By utilising AI/ML to automatically scan the new code, analyse security issues and identify test coverage gaps, teams can advance their maturity and deliver better code faster. As an example, code-climate are able to automatically review any code changes upon a pull request and spot quality issues, and optimise the entire pipeline. In addition, many DevOps teams today leverage the feature flags technique to gradually expose new features, and hide them in cases of issues.
With AI/ML algorithms, such decision making could be made easier by automatically validating and comparing between specific releases based on predefined datasets and acceptance criteria.
Enhance test stability over time
In traditional test automation projects, the test engineers often struggle to continuously maintain the scripts each time a new build is being delivered for testing, or new functionality is added to the app under test.
In most cases, these events break the test automation script. This is either because a new element ID that was introduced or changed since the previous app, or a new platform-specific capability or popup was added that interferes with the test execution flow. In the mobile landscape specifically, new OS versions typically change the UI and add new alerts or security popups on top of the app. These kinds of unexpected events would break a standard test automation script.
With AI/ML and self-healing abilities, a test automation framework can automatically identify the change made to an element locator (ID), or a screen/flow that were added between predefined test automation steps, and either quickly fix them on the fly, or alert and suggest the quick fix to the developers. Obviously, with such capabilities, test scripts that are embedded into CI/CD schedulers will run much smoother and require less intervention by developers.
There is no doubt that ML will shape the next generation of software defects with new categories and classification of issues. But most importantly, it will increase the quality and efficiency of releases.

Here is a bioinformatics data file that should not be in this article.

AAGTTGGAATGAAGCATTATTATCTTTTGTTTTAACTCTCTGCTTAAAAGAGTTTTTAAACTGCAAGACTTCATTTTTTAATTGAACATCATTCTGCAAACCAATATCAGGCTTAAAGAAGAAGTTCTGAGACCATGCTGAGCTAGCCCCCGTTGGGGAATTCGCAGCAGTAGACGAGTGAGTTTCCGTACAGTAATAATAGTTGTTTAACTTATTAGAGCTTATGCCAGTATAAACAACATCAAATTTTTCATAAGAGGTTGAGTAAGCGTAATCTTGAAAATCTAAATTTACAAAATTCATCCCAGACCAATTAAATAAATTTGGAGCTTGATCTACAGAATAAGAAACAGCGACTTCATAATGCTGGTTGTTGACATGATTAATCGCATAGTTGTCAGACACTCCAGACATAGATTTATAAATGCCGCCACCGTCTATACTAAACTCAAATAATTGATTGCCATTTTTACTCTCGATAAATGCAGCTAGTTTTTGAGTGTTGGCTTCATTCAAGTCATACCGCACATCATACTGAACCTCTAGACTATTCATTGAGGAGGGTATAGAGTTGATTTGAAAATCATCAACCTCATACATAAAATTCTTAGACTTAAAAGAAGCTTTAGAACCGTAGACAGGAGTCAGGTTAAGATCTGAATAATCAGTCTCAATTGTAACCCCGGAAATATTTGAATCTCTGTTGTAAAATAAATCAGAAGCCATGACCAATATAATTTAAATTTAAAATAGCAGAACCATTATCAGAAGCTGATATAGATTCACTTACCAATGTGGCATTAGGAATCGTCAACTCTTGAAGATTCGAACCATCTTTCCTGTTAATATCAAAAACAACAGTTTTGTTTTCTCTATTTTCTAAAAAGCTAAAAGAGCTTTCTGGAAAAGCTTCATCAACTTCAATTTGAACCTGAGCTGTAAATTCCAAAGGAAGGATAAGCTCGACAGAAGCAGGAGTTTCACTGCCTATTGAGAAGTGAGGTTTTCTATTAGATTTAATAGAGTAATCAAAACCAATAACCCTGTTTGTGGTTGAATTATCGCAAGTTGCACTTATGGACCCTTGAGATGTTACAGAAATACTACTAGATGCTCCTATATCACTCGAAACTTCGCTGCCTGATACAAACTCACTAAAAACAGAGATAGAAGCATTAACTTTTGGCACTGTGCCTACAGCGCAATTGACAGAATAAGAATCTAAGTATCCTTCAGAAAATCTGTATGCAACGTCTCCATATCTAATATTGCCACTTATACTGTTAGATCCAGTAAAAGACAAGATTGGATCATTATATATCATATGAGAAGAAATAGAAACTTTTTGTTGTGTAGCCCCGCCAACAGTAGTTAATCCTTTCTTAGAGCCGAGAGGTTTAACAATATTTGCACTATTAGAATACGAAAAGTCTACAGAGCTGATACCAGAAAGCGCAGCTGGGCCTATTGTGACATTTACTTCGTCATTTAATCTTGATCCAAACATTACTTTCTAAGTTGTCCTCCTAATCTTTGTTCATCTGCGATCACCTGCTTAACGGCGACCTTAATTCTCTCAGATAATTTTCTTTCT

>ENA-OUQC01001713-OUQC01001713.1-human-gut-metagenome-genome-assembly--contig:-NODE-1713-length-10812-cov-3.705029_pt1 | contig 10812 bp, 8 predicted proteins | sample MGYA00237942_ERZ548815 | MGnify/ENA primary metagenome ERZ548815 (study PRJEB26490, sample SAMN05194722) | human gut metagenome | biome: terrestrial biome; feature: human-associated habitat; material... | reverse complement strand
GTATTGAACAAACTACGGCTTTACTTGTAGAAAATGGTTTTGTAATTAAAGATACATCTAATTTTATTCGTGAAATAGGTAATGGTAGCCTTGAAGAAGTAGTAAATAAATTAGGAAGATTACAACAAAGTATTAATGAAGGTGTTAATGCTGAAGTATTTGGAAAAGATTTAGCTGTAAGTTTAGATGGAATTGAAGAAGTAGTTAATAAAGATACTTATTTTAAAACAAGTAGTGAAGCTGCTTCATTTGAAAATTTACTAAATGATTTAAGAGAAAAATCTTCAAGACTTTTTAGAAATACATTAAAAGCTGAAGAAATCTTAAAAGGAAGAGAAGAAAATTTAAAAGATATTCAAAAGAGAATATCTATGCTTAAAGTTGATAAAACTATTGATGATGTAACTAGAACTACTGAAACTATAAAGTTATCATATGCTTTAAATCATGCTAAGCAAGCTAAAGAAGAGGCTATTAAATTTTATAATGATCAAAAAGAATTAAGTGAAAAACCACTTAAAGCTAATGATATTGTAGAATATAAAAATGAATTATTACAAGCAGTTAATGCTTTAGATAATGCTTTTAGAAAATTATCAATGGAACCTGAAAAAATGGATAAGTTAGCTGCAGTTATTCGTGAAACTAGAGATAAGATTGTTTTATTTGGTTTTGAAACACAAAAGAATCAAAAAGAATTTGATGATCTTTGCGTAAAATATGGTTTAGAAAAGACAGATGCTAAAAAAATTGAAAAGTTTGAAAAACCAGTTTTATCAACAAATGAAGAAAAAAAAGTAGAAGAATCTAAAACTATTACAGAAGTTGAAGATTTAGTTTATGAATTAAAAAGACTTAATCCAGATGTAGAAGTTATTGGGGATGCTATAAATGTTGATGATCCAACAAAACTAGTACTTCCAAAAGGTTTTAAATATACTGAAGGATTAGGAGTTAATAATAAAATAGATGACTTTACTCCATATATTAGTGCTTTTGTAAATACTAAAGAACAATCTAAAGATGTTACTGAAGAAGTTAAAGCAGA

By Jonathan Zaleski, Head of Applause Labs
Google is using AI to design faster and improved processors
Engineers at Google are now using artificial intelligence (AI) to design faster and more efficient processors, and then using its chip designs to develop the next generation of specialised computers that run the same type of AI algorithms.
Google designs its own computer chips rather than buying commercial products, this allows the company to optimise the chips to run its own software, but the process is time-consuming and expensive, usually taking two to three years to develop.
Floorplanning, a stage of chip design, involves taking the finalised circuit diagram of a new chip and arranging the components into an efficient layout for manufacturing. Although the functional design of the chip is complete at this point, the layout can have a huge impact on speed and power consumption.
Previously floorplanning has been a highly manual and time-consuming task, says Anna Goldie at Google. Teams would split larger chips into blocks and work on parts in parallel, fiddling around to find small refinements, she says.
Fast chip design
They have created a convolutional neural network system that performs the macro block placement by itself within hours to achieve an optimal layout; the standard cells are automatically placed in the gaps by other software. This ML system should be able to produce an ideal floorplan far faster than humans at the controls. The neural network gradually improves its placement skills as it gains experience, according to the AI scientists.
In their paper, the Googlers said their neural network is "capable of generalising across chips — meaning that it can learn from experience to become both better and faster at placing new chips — allowing chip designers to be assisted by artificial agents with more experience than any human could ever gain."
Generating a floorplan can take less than a second using a pre-trained neural net, and with up to a few hours of fine-tuning the network, the software can match or beat a human at floorplan design, according to the paper, depending on which metric you use.
"Our method was used to design the next generation of Google’s artificial-intelligence accelerators, and has the potential to save thousands of hours of human effort for each new generation," the Googlers wrote. "Finally, we believe that more powerful AI-designed hardware will fuel advances in AI, creating a symbiotic relationship between the two fields.